This homily originally appeared in Connect! Magazine
It is for this week that we have prepared over the past forty days of Lent. It is for this celebration of our Lord's passion and death that we have readied our hearts through prayer and sacrifice. We have disciplined our minds and bodies, turned away from sin and performed good works so that our spirits may be lifted up to contemplate in wonder the love of God for us that drove his Son to accept the humiliation of the cross.
Every year on this day we read together the harrowing account of the Lord's passion from the gospel of John and have to ask ourselves, "why?". How could anyone find such a good man as Jesus guilty of any crime? Why would anyone want to torture and kill him? He came to preach the love of God but encountered such hate. He came to heal but was stripped, beaten and scourged. Why?
It was for our sins that he died. He took upon himself the sentence that should have been handed down to us. When it was time for us to be judged, he stood in our place.
He gave his life out of love for us.
And so, it is not only the people of Jesus' day who are responsible for his suffering and death. It was not only the religious leaders who handed him over, the apostles who abandoned him or the imperial authorities who killed him. Each of us who has ever sinned is to blame just as surely as those who betrayed him, those who beat him, those who nailed him to the cross and those who looked on and said nothing. I am the reason Jesus died on the cross. You are the reason Jesus died on the cross.
Did it have to be this way? Couldn't the Father find some other way to forgive our sins and restore our relationship with him? Why the gruesome spectacle of the cross?
Because God is all-powerful he certainly could have dismissed our sins by snapping his fingers or by the power of his divine command. Then why submit his Son to so much pain and cruelty? The simple answer is that the Father wanted us to know how deep his love for the people he created is. He wished to hold nothing of himself back. He spent himself totally and utterly by enduring the most horrific suffering and death imaginable so that we might know the passion he has for each of us. None of us can look at the cross and honestly say to Jesus, "There's more you could have done." The cross convinces us that God's love for us has no limits. If he is willing to endure so much to save us, then we can trust that he will provide us with whatever we need to speed our steps along our way to him.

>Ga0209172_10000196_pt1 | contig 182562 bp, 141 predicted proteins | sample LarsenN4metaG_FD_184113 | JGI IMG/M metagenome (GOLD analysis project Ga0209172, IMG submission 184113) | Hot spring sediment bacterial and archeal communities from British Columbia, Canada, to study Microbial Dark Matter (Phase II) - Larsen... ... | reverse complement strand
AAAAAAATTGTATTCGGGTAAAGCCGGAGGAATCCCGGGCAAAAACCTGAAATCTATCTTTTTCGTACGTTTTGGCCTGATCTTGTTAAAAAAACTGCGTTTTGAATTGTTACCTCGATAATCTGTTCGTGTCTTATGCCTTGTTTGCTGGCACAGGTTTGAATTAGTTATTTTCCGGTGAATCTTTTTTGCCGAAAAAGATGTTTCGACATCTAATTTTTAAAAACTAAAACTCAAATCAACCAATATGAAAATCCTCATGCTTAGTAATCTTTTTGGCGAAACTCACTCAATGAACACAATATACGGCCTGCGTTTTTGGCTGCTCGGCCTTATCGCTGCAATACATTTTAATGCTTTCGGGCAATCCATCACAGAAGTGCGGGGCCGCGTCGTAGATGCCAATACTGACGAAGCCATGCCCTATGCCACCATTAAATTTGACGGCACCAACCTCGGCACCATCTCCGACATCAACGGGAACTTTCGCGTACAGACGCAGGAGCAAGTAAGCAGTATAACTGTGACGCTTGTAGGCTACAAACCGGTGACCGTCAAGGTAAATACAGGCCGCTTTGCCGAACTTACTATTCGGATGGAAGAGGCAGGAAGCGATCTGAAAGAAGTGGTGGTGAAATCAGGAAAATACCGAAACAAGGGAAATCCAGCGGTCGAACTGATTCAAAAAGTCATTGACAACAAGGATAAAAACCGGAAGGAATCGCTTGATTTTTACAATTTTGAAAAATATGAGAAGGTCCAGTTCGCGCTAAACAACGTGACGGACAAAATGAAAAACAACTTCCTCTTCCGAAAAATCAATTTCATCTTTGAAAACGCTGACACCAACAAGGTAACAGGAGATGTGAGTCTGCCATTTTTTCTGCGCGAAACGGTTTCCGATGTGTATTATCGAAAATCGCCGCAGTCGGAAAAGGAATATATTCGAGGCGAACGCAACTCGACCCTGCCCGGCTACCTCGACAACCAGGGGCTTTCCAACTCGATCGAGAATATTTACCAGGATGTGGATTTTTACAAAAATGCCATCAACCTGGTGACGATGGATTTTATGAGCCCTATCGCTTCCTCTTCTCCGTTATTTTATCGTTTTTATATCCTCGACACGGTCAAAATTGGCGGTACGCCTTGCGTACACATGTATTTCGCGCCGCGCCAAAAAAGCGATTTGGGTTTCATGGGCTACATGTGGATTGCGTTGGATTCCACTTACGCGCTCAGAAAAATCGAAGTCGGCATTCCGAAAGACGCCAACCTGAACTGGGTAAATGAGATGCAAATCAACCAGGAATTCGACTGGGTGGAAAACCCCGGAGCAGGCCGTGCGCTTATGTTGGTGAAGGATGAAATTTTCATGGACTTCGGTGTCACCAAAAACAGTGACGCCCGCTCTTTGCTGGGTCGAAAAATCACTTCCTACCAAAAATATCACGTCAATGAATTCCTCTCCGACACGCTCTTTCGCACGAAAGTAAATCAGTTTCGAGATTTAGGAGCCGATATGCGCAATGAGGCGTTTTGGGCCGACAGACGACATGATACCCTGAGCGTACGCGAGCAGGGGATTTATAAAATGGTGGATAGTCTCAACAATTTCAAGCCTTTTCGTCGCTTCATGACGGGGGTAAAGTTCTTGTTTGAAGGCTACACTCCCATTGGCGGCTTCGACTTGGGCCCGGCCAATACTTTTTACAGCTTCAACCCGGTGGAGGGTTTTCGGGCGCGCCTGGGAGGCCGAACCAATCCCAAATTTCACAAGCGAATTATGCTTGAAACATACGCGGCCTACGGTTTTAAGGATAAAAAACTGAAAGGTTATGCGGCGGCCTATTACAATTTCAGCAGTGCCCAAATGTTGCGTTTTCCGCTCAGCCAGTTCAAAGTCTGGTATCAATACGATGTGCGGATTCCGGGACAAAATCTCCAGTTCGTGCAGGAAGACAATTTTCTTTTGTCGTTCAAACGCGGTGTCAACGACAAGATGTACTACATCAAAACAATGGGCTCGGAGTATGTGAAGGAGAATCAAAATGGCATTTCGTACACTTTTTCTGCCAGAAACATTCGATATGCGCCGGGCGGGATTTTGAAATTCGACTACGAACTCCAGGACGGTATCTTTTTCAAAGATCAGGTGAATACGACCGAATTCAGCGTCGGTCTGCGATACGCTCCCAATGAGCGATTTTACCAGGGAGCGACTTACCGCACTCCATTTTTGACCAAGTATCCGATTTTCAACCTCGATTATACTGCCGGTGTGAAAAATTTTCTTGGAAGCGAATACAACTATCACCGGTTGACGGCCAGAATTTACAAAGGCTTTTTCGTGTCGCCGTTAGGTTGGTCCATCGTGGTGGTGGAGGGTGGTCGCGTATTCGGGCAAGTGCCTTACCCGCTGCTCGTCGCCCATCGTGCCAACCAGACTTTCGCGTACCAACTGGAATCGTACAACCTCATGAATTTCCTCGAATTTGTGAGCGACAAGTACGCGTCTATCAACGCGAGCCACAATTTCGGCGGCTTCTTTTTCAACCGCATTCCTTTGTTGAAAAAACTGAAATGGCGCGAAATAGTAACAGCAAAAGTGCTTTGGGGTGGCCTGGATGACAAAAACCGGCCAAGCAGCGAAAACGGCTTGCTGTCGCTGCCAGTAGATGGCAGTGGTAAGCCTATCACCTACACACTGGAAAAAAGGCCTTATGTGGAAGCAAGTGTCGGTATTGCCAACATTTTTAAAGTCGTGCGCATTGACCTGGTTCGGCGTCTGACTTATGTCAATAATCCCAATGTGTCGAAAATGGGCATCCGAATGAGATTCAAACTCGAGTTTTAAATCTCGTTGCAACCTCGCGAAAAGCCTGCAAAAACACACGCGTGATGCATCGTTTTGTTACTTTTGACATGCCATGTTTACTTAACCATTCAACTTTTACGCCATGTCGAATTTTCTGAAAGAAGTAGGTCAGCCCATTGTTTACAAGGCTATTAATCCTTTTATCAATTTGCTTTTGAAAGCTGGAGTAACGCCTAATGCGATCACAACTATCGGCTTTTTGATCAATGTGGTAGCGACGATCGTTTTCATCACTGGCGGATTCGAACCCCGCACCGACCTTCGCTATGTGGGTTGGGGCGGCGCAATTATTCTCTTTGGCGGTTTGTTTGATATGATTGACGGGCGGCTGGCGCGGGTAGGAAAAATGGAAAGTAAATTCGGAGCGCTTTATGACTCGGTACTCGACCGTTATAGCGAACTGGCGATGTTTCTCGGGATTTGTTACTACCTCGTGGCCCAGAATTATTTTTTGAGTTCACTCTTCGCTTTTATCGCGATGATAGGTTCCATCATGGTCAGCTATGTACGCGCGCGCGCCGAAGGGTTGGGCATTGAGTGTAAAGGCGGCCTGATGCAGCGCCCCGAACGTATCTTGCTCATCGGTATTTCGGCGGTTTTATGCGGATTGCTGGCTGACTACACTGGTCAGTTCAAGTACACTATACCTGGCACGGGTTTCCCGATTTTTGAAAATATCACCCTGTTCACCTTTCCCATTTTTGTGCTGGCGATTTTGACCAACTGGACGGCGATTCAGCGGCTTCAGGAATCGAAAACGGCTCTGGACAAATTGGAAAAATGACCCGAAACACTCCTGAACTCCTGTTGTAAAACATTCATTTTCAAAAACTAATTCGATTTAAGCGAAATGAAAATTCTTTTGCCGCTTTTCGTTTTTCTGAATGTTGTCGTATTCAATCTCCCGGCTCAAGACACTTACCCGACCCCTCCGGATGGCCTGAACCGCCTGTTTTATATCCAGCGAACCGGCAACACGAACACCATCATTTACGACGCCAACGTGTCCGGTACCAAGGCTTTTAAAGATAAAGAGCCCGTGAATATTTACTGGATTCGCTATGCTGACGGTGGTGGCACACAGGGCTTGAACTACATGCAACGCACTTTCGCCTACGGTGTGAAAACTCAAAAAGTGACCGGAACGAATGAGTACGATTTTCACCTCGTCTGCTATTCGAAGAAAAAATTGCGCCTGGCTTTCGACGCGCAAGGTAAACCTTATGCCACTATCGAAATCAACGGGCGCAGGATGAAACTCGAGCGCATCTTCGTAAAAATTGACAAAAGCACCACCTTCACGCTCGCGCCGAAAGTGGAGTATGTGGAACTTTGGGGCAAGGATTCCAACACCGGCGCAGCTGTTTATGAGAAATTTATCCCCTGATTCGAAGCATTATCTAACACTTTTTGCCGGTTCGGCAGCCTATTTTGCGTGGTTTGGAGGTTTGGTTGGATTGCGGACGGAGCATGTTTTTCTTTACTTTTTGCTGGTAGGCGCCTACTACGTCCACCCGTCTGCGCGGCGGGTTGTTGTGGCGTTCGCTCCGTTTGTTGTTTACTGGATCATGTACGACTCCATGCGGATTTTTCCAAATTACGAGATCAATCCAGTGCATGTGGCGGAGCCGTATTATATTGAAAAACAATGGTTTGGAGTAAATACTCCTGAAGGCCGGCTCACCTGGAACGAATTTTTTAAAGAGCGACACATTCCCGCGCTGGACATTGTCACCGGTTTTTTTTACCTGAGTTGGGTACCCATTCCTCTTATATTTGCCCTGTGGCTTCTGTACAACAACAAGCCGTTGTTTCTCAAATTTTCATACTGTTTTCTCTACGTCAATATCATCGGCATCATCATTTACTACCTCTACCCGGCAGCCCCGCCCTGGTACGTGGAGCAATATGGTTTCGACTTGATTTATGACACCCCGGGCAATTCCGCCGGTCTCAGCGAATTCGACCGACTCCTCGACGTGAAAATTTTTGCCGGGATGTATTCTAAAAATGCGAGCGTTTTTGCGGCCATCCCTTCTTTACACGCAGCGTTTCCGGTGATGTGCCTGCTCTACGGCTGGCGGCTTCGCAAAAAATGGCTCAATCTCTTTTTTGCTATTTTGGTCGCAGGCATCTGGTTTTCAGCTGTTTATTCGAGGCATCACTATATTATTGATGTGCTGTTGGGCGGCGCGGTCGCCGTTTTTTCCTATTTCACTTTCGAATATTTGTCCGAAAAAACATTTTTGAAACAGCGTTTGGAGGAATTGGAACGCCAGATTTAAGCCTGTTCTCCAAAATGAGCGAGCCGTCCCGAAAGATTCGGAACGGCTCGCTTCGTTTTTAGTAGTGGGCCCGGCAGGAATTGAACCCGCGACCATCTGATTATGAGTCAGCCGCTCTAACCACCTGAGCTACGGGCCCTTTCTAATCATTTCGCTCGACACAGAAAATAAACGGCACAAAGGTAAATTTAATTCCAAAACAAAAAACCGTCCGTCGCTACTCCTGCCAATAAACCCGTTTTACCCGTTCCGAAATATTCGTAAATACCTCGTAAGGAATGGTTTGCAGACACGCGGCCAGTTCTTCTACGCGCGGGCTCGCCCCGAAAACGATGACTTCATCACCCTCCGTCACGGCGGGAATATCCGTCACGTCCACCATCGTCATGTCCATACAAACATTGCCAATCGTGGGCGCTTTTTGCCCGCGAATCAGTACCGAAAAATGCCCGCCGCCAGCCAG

The cross also convinces us how offensive our sins are to God. If our reconciliation with the Father required his Son to take on flesh and die for us then how far must our sins drive us from God? If our sins caused Jesus to die, then can there be any such thing as a harmless or victimless sin? The cross not only teaches us about the love of God, but it also teaches us something about ourselves. It convinces us that we are sinners in need of mercy and forgiveness. And it teaches us to fly to the cross for strength in temptation and for mercy when we have sinned. As today's reading from the letter to the Hebrews assures us, we can go confidently to the throne of grace and expect to be made whole again.
Finally, the cross begins to answer for us the most heart-wrenching question that every human being faces, "If God is good and all-powerful, why is there so much suffering in the world?" When we look upon the cross, we do not see a God who keeps himself at a safe distance from the anguish of the people he created. We see instead a God who is with us in our trials, who feels every pain we feel and who carries us in our affliction. Because of Jesus' sacrifice, suffering takes on a whole new meaning. By accepting our pains and difficulties and offering them to God together with Jesus, we participate in the mystery of salvation. The second reading from the letter to the Hebrews tells us that Jesus learned obedience from what he suffered and was thus perfected to become a means of salvation for the world. God wants to use our suffering to bring forgiveness of sins to the world. Without the cross, our suffering would be meaningless and would drive us to despair. Now in the light of Jesus' sacrifice, our pains and difficulties do not separate us from the Father but help us to grow closer to him.
Now that we have reflected on the words of the gospel recounting for us the suffering and death of our Savior, we will offer some intercessory prayers for the world and its peoples. Then a bare, wooden cross will be carried into the church with the words, "This is the wood of the cross, on which hung the Savior of the World". And we will respond, "Come, let us worship." Then we will each be invited to approach the cross, genuflect before it and kiss it. Let us not lose sight of what we are doing by this simple act! We are venerating the device which was used to torture and kill Jesus! We are recognizing that it is now transformed from a means of death to a source of salvation. We are also laying claim to the promise that through love the cross that each of us must shoulder in our daily lives may become a source of life, grace and even joy for us and for those whose crosses we help bear. As we approach it, let us bring with us the burdens we carry and pledge to bear them patiently with the strength that God provides. Let us pledge to help carry the burdens of our neighbors. And let us promise to keep the cross ever before us as the sign of God's unfailing love.